The Iberian Association of Limnology (AIL) has selected the thesis of Sara Calero, researcher of the Cavanilles Institute of Biodiversity and Evolutionary Biology, as the best Spanish thesis of 2018 in the field of Limnology (the study of freshwater ecosystems). This month her study will be evaluated by the European Federation for Freshwater Sciences, within the framework of a European contest that will award the best thesis in this area for the years 2017 and 2018.
The thesis of Sara Calero, who has established a methodological basis to study the phenology of submerged macrophytes and discover how this can act as a tracer of climate change, has been selected by the AIL for its innovative nature, as well as its structure and clarity . In addition, the jury of the AIL has also highlighted the work and production derived from his thesis, since the researcher has written eight scientific articles, five of which have been published in international journals.
The researcher has quantified the production of sexual organs (gametangiums and flowers) of the macrophytes and has carried out a monitoring of the physical and chemical characteristics of the water where the plants live to describe and compare the data of the different species through analytical methods. These include the thermal weather model (to study beginnings, peaks and reproductive periods) and circular statistics techniques (to understand the seasonality of the reproduction of each species). Sara Calero has carried out the study in two Mediterranean brackish lagoons of the Albufera Natural Park of Valencia.
In addition, the researcher has pointed out that the water temperature, the hydro level and salinity are the factors that can be altered by climate change and that most affect the maturation of the sexual organs of macrophytes.
Of the six species studied, charophytes Chara hispida, Chara aspera, Chara canescens and Nitella hyalina and angiosperms Stuckenia pectinata and Utricularia australis, are the first “best candidates to trace the variations of the factors of climate change”, says Calero. In addition, in the thesis The phenology of submerged macrophytes from Mediterranean wetlands as a sentinel of climate change it is emphasised that in order to accurately predict the future of the ecosystems it is necessary to know in detail the response of submerged macrophytes throughout their life cycles.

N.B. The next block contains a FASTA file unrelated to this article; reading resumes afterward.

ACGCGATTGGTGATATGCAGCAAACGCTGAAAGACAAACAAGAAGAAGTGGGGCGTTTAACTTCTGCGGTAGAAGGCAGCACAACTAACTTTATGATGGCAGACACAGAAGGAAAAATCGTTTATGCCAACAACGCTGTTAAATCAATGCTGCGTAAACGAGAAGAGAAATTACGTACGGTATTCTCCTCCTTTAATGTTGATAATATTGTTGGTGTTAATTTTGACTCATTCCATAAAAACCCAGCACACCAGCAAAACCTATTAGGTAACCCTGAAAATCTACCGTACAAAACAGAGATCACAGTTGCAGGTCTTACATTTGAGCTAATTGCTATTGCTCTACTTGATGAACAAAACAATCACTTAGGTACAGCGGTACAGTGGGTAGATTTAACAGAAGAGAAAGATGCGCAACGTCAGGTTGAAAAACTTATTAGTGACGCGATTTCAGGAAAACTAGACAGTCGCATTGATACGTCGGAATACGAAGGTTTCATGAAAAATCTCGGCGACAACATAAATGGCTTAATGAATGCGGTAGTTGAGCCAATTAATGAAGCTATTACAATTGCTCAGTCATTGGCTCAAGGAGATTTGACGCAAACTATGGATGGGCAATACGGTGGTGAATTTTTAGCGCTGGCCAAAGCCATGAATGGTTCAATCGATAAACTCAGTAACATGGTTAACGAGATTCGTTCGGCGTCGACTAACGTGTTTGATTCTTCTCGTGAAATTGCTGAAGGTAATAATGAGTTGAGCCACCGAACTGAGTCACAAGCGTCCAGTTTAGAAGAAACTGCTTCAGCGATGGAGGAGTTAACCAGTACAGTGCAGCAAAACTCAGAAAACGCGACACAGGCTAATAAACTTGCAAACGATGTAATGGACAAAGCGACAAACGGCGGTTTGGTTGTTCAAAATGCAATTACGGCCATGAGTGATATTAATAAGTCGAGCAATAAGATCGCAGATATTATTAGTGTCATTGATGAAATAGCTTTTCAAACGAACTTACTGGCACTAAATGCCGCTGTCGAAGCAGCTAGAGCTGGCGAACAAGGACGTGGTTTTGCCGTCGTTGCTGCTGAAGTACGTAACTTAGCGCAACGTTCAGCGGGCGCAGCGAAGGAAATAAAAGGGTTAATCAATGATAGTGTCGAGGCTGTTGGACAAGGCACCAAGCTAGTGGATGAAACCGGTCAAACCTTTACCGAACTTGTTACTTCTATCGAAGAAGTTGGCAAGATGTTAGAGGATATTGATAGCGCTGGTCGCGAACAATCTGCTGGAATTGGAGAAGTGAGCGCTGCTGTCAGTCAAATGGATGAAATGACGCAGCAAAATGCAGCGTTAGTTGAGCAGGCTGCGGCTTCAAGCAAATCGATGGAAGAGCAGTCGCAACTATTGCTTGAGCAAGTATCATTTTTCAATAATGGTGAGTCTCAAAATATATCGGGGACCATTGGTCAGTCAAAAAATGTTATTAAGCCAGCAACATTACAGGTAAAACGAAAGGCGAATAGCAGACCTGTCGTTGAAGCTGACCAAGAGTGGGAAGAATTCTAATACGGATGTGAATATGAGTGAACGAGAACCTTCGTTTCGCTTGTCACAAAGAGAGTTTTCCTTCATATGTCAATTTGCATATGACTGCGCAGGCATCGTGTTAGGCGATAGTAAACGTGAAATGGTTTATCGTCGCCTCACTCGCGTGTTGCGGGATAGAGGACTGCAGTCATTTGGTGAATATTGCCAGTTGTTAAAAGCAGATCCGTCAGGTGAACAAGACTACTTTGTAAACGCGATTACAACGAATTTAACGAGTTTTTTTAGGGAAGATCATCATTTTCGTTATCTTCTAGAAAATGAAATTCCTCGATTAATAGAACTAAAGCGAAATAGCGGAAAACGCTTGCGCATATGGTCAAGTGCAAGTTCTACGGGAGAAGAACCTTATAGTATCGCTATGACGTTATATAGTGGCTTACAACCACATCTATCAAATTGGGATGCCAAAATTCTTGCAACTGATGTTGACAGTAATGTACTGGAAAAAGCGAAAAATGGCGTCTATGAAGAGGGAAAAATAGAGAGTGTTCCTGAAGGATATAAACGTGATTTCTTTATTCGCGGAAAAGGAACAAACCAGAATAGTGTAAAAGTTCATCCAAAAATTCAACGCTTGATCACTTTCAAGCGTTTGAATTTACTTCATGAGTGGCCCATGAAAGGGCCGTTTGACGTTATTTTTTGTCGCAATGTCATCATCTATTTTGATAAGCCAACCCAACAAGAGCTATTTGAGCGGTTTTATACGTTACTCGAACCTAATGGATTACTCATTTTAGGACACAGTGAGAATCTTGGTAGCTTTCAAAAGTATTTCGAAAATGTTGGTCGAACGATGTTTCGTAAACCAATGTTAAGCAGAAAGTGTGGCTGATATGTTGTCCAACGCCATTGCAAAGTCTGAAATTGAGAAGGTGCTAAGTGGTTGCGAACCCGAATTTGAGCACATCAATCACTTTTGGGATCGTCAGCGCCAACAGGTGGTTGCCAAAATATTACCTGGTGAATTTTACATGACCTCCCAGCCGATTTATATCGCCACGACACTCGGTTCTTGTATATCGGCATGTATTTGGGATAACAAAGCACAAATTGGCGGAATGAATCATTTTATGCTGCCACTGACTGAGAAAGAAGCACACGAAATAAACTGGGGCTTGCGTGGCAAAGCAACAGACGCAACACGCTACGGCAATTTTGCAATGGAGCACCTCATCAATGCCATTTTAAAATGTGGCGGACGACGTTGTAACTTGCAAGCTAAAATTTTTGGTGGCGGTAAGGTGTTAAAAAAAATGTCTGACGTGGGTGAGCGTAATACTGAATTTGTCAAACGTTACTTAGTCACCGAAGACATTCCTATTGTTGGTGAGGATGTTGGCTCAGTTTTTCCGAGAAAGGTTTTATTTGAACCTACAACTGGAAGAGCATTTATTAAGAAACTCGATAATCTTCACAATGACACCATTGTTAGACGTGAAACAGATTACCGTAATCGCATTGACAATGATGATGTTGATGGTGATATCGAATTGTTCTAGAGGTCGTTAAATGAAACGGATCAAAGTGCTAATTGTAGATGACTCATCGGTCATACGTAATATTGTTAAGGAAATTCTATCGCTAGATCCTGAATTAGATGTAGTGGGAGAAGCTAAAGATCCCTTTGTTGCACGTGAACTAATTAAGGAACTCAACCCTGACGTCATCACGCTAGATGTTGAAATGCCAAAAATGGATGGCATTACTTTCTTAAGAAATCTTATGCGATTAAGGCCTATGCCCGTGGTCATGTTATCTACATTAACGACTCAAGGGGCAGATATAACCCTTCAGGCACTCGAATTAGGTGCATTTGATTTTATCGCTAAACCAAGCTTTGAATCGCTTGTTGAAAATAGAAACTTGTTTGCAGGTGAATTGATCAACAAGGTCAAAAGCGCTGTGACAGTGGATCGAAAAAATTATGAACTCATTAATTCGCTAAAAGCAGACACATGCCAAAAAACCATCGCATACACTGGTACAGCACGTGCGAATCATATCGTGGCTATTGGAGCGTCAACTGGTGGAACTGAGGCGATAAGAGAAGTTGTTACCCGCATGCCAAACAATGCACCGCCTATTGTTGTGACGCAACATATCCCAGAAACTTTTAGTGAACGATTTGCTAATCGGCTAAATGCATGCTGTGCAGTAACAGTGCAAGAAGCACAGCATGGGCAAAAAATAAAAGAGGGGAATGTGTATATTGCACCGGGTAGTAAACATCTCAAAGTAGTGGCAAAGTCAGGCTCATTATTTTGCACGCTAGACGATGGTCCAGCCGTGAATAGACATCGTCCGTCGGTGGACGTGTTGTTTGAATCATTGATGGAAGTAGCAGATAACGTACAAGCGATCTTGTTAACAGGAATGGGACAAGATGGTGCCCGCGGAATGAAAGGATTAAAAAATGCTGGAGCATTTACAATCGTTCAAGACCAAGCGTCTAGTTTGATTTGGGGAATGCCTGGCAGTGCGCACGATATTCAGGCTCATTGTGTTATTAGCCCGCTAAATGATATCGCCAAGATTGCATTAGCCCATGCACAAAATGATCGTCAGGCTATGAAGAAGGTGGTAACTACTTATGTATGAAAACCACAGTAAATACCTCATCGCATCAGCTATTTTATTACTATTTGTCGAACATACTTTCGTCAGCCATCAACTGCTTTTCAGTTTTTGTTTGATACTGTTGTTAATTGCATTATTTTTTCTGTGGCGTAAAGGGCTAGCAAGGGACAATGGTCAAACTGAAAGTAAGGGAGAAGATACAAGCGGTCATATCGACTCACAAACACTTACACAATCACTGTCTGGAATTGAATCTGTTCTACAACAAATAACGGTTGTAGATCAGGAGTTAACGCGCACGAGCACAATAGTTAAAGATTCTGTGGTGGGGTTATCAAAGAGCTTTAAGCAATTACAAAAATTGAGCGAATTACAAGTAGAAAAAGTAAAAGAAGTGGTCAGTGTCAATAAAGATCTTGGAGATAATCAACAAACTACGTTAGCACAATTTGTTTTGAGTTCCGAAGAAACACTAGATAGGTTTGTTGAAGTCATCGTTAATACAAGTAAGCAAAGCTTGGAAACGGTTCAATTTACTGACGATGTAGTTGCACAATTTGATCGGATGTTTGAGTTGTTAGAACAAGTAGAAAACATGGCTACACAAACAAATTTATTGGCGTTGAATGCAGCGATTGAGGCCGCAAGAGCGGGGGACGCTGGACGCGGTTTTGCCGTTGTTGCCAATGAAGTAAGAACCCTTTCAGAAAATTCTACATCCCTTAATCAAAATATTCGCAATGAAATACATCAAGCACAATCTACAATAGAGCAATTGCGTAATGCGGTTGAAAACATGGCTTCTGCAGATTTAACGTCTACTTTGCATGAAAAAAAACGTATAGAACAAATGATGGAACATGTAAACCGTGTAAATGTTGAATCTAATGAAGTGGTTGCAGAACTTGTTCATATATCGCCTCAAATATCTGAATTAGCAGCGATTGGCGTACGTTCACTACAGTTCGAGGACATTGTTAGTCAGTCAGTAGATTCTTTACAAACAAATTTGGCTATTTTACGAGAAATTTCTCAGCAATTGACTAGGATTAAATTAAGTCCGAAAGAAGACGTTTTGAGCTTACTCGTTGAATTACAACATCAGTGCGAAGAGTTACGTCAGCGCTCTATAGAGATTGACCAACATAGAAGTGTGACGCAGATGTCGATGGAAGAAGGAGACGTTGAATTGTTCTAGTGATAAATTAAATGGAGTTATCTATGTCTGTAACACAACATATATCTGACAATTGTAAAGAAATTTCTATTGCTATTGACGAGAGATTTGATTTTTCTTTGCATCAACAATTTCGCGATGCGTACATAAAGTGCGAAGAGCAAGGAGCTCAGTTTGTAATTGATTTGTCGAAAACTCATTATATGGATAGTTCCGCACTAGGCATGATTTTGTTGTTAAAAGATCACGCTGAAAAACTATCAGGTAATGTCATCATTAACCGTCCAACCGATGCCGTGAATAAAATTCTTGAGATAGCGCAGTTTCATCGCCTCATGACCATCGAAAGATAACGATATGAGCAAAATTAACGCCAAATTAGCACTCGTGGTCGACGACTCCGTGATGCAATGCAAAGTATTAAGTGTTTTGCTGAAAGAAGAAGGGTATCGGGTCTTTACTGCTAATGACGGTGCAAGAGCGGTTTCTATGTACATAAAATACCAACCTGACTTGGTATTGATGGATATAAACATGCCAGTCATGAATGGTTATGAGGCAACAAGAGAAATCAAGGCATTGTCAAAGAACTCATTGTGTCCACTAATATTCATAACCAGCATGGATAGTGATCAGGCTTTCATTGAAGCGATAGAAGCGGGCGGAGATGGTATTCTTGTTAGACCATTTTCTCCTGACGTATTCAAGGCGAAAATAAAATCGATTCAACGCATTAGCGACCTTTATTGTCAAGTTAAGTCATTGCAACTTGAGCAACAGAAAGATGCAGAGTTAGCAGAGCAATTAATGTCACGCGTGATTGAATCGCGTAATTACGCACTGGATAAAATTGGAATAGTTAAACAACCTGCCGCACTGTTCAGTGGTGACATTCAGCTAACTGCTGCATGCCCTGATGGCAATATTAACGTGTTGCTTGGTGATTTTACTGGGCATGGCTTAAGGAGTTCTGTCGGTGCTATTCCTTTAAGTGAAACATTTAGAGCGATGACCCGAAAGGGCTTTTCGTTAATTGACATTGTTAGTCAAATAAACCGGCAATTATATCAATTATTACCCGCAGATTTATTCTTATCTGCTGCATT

The research lays the foundations to establish a realistic design in the collection of data series in this field of research and aims to contribute to other studies on the phenology of macrophytes that include other places, latitudes and periods of time.
Sara Calero has worked under the direction of Professor María Antonia Rodrigo Alacreu. She received an FPU (University Teacher Training) grant between 2014 and 2018 to carry out her doctoral thesis in the Integrative Ecology laboratory of the e3 research group (Ecology, Ethology and Evolution) of the Cavanilles Institute of Biodiversity and Evolutionary Biology. In addition, the Language Policy Service of the University of Valencia has granted an economic incentive to Calero for carrying out her thesis in English.
Symposium in Zagreb
The doctoral thesis of Sara Calero has been selected by the Iberian Association of Limnology (AIL) to be evaluated by the European Federation for Freshwater Sciences (EFFS). The study competes for the prize for the best thesis in Limnology in Europe for the years 2017 and 2018, within the framework of a contest in which the AIL has selected two theses from Spain, one for each year; and two from Portugal.
The prize for the final result, which will be decided at the end of February, will be a diploma and a scholarship to attend the next Symposium of the European Federation for Freshwater Sciences (SEFS11) to be held in Zagreb (Croatia). In addition, whoever wins will have the opportunity to offer a lecture to explain his / her thesis during the scientific meeting.
- Mallada of the Natural Park of the Albufera of Valencia where the submerged vegetation studied in the thesis is observed.
- Illustration of the species studied in Sara Calero's doctoral thesis.